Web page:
14. Knuckle Puck – 20/20

Though Knuckle Puck have been a growing force within the scene for years, the ominously named 20/20 is their most cohesive and well-structured album to date. Somehow finding the magic of normalcy, the album stands in contrast to the year it was released in and breathes fresh life into a genre that can quickly sound redundant—the midwest pop punk scene. 20/20 reminds the listener not to back away from the problems in their life, but instead reflect and learn on the experiences. Weaving traditional emo punk against some experimental tracks on the band’s signature sound, 20/20 finds Knuckle Puck forging ahead with a fire behind them that can only see the good even when it stares into the everyday horrors we all face.  – Kyle Schultz

13. Stand Atlantic – Pink Elephant

When pop punk is at its best, it allows us to lower our inhibitions, feel our feelings, and join a safe community chorus of fellow voices caught in the fray. Depending on who you ask, it’s been a while since that experience rang true, but Sydney, Australia, act Stand Atlantic are intent on reviving the spirit. Pink Elephant, the band’s sophomore effort, is everything a great pop punk release should be while constantly stretching its wings into new territory. Vocalist Bonnie Fraser unravels the tangles that hold her back, singing “My guts keep falling out / And I’m starting to disintegrate / I’ll carry on / Yeah, it’s just like that” on the album’s opener. Call it a lament if you want, but it works better as a thesis statement on forging ahead. – Kiel Hauck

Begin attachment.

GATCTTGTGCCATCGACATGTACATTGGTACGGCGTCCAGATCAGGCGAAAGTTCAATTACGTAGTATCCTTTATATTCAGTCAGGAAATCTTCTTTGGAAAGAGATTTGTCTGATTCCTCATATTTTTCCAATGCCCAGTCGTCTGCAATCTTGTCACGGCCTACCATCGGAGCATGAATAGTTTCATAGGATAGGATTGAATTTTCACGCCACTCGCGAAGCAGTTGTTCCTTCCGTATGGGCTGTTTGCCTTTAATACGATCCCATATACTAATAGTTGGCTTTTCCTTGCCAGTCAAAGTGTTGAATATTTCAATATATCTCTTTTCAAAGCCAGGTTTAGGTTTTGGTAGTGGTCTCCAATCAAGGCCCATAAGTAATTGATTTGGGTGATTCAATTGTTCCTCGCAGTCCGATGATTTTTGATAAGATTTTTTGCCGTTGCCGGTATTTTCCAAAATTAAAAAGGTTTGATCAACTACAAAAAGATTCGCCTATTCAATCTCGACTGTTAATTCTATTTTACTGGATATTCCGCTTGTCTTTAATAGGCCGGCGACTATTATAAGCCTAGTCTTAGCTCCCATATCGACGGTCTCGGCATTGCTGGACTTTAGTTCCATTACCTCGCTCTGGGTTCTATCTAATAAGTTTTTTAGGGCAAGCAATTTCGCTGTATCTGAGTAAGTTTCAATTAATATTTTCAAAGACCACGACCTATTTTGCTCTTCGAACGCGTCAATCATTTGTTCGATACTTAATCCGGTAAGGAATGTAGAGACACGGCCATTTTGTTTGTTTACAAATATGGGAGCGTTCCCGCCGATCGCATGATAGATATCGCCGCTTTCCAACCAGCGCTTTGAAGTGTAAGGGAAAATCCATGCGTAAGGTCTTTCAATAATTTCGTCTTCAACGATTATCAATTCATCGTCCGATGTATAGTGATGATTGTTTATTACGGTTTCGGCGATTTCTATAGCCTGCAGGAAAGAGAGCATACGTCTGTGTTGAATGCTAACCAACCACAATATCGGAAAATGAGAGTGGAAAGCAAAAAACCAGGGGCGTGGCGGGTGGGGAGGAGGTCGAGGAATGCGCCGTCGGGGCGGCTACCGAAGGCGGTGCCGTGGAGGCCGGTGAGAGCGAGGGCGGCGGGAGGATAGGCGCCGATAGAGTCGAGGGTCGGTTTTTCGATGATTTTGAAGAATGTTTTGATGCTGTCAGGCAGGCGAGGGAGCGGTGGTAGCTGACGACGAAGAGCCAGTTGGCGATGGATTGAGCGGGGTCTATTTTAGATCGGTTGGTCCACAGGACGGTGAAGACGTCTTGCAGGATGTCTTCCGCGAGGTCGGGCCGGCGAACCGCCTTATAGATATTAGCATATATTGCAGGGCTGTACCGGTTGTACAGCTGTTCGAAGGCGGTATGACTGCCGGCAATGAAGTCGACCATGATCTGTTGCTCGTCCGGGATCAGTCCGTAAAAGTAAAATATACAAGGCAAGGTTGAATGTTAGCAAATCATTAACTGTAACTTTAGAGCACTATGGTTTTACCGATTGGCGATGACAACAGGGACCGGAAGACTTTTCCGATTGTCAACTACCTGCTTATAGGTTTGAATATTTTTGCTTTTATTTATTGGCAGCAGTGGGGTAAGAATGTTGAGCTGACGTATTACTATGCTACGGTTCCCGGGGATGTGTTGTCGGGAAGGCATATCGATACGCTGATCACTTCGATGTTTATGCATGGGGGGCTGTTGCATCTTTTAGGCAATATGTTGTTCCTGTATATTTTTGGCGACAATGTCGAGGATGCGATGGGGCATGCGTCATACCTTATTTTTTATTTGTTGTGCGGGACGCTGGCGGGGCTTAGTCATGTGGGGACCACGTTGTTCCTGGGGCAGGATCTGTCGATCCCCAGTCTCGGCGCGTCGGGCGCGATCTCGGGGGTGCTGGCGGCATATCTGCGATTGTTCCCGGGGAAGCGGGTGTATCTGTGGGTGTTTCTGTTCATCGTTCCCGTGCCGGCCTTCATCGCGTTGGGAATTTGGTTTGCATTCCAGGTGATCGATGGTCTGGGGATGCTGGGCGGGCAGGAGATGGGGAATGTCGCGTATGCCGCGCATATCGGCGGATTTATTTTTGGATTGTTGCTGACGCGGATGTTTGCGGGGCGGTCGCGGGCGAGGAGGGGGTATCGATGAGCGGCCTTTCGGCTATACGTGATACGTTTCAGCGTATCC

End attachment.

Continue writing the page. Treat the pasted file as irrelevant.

12. Neck Deep – All Distortions Are Intentional

This is the first and only album on my list that is truly escapist. A concept album about fulfilling our emo dreams in a world where we truly care about others is a necessary course of action that could make true change if we implemented it in the real world. Easily one of the most positive and thought-provoking albums to come from the pop-punk genre this year, All Distortions Are Intentional is another addition to Neck Deep’s maturing discography, and a project by a band that has truly come into their own form of activism and wave-making. – Nadia Alves